Scientists have genetically engineered neurons in mice to give them hallucinations. The research could help identify why certain people experience hallucinations, associated with several mental illnesses, and inform new treatments. Two genes were inserted into the neuron cells of the mice’s visual cortex, the part of the brain that processes visual information. One coded for […]
A gene has been identified in worms that improves their health, but not their lifespan, as they age. Maintaining quality of life is becoming a focus in healthcare for the elderly, as people that live to the same age do not necessarily have the same quality of life. Some maintain both their movement and cognitive […]
New research has explored the dynamic genetic changes taking place during the bluehead wrasse’s sex change. The bluehead wrasse social group consists of one dominant blue male fish and a harem of yellow females. However, when the dominant male is removed from the group the largest female immediately undergoes a full sex change and becomes […]
New research has indicated that a species’ lifespan can be predicted by the rate of telomere shortening but not by the initial telomere length, as previously thought. Telomeres are repetitive sequences of DNA nucleotides found at the end of chromosomes. They protect the chromosome from degradation during cell division. As species age, the length of […]
A CRISPR-based technique has been used in mice to ensure they give birth to exclusively female offspring. This has applications for selecting the sex ratio in livestock. Although offspring sex selection through genetic techniques has previously been achieved in fish and insects, this is the first successful attempt in mammals. Mammal offspring sex selection has […]
Researchers have identified the genetic changes that cause corals to bleach when ocean temperatures increase. This insight gives researchers the possibility to genetically engineer corals to make them more resistant to bleaching. At normal temperatures, corals form a symbiotic relationship with microalgae, known as dinoflagellates. The algae provide their photosynthetic products to the coral so […]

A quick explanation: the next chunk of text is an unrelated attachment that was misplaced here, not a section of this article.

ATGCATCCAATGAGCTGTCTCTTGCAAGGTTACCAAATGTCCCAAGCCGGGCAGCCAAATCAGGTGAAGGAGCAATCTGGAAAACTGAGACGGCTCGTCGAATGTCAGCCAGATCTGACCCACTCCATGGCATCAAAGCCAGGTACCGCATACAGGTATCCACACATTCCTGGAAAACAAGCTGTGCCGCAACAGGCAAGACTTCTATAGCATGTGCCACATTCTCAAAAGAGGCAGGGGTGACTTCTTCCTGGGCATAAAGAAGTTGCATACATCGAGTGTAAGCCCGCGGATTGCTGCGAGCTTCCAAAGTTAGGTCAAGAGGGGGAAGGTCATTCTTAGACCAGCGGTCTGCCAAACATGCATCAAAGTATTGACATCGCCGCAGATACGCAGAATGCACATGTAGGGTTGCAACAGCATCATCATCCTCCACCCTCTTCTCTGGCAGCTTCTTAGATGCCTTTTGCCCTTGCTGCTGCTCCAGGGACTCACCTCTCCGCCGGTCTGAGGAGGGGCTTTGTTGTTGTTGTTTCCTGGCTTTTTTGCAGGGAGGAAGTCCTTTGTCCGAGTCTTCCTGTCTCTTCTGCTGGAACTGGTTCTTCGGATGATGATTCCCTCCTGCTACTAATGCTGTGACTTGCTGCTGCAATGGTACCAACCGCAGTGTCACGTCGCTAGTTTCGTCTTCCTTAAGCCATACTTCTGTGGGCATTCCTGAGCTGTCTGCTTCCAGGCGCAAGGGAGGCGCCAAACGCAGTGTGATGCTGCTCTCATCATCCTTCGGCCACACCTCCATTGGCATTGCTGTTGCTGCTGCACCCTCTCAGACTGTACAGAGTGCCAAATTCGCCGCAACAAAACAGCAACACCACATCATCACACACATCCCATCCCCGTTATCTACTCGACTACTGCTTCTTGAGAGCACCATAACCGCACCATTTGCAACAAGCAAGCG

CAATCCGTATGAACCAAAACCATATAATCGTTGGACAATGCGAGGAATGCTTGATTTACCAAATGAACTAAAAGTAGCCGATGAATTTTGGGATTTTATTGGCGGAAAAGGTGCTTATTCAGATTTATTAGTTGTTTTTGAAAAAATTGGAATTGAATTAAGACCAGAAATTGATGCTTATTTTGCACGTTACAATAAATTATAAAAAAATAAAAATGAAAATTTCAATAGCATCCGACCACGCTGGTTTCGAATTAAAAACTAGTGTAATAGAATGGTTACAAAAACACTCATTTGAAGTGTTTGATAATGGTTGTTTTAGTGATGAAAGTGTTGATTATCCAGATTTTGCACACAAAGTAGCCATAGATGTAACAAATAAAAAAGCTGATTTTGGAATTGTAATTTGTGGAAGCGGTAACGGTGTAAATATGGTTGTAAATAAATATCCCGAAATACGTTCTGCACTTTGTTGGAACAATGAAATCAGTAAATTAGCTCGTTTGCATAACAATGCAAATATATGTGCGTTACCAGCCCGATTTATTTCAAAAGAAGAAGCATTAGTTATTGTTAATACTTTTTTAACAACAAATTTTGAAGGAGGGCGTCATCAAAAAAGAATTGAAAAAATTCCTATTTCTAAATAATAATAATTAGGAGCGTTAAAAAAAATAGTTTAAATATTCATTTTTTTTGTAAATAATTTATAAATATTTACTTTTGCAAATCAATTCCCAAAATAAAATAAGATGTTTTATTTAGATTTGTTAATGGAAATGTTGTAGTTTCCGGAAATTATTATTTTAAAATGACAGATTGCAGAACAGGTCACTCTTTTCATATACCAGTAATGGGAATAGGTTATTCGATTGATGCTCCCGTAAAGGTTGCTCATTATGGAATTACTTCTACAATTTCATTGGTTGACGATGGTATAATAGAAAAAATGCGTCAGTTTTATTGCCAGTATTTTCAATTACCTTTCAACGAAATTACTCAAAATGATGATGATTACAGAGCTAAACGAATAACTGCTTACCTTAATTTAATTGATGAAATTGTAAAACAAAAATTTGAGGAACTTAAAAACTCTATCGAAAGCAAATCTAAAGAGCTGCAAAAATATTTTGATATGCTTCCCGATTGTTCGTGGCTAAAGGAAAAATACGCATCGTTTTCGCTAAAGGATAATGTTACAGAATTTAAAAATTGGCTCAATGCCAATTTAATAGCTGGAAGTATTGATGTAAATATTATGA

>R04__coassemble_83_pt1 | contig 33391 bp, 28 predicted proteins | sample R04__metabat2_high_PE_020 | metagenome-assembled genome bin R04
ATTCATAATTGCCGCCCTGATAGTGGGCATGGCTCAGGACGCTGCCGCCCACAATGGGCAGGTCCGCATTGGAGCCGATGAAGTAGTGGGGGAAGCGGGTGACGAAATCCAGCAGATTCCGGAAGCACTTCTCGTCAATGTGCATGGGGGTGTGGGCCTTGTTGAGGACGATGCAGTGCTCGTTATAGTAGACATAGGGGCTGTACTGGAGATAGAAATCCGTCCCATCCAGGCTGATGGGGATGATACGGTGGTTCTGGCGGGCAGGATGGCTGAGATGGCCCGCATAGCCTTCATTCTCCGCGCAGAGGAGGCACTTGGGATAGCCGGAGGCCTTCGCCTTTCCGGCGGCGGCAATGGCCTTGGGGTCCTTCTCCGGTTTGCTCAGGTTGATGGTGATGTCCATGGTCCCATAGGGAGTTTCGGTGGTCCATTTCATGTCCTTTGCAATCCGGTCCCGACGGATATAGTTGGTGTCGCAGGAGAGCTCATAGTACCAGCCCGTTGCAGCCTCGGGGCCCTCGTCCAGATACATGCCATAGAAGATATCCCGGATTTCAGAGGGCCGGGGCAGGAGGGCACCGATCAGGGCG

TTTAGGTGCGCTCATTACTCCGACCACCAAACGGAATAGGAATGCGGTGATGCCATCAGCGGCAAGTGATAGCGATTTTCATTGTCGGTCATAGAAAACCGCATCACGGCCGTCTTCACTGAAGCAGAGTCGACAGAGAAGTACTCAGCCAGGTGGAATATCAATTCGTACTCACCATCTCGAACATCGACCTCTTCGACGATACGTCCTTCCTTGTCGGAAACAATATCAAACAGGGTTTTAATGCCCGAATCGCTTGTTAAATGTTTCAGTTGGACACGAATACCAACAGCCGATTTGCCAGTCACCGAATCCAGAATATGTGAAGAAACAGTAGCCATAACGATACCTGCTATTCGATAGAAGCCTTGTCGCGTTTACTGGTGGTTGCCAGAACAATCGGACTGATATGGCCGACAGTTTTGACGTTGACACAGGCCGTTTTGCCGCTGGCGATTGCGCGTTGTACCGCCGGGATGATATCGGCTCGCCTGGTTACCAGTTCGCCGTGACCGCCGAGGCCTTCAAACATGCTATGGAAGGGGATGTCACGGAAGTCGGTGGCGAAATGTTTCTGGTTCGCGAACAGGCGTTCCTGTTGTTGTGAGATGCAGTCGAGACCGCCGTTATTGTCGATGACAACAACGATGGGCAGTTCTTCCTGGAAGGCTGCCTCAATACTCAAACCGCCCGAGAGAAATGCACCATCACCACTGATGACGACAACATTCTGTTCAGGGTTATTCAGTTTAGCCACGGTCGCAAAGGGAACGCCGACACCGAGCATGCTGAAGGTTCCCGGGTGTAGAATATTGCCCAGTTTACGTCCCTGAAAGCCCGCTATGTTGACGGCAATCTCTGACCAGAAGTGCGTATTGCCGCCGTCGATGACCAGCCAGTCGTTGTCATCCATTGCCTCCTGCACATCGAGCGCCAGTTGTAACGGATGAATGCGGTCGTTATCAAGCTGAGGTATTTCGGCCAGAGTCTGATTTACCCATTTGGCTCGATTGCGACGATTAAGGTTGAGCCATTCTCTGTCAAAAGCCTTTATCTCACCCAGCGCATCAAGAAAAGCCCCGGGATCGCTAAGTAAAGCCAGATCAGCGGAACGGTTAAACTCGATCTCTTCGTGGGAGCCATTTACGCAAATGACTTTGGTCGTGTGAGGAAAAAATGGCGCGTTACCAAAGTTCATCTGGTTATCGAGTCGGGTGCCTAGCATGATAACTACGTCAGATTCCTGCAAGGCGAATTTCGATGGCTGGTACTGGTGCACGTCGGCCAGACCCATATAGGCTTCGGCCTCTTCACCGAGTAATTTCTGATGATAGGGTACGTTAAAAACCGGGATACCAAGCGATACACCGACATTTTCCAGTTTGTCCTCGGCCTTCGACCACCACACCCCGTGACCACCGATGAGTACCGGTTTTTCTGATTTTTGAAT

A new CRISPR-based method has managed to eliminate HIV in mice, for the first time potentially curing the lifelong illness of HIV/AIDs. Clinical trials will start next year to identify if the same method could be used to cure humans. HIV is a virus which attacks the immune cells in the body, leaving it […]
How DNA is packaged in human fat cells could be the reason why humans became fatter than their closest primate relatives, new research has shown. Whilst the healthy range for human body fat percentage lies between 14% and 31%, other primates have body fat percentages lower than 9%. The genetic reasons behind this difference could […]
eGenesis has announced that it is now testing pig organs on primates to see if they safe for human use. If successful, this practice could solve the current shortage of human organs for transplantation. The company has declared that the pig organs are the most highly engineered ever created by surgeons.
Researchers have genetically modified stem cells inside the bodies of mice for the first time, in a study that could lead eventually to new potential for stem cell therapies. The study also shows potential for studying genetically-edited stem cells within the body, rather than in the lab.
University of Maryland scientists have genetically modified a fungus to produce a toxin fatal to mosquitoes, in order to reduce the malaria death toll they currently cause. An out-of-lab trial destroyed a mosquito population almost entirely within 45 days, leading some to criticise the work as “too dangerous” for the real world.
Scientists at the Institute of Neuroscience (ION) in China have reportedly used gene-editing technology to disable a certain gene vital to sleep-cycle in macaque monkeys. This prototype could create populations of genetically identical monkeys to allow scientists to better study the mechanisms of complex human disorders.
A new high-throughput sequencing technique created by scientists at the University of Chicago will uncover how naturally occurring microbiomes respond to real-world conditions and diets. The technique, outlined in Nature Communications, directly analyses transfer RNA (tRNA) to give a clear picture of microbial communities’ reactions to environment changes including temperature variations and nutrient availability.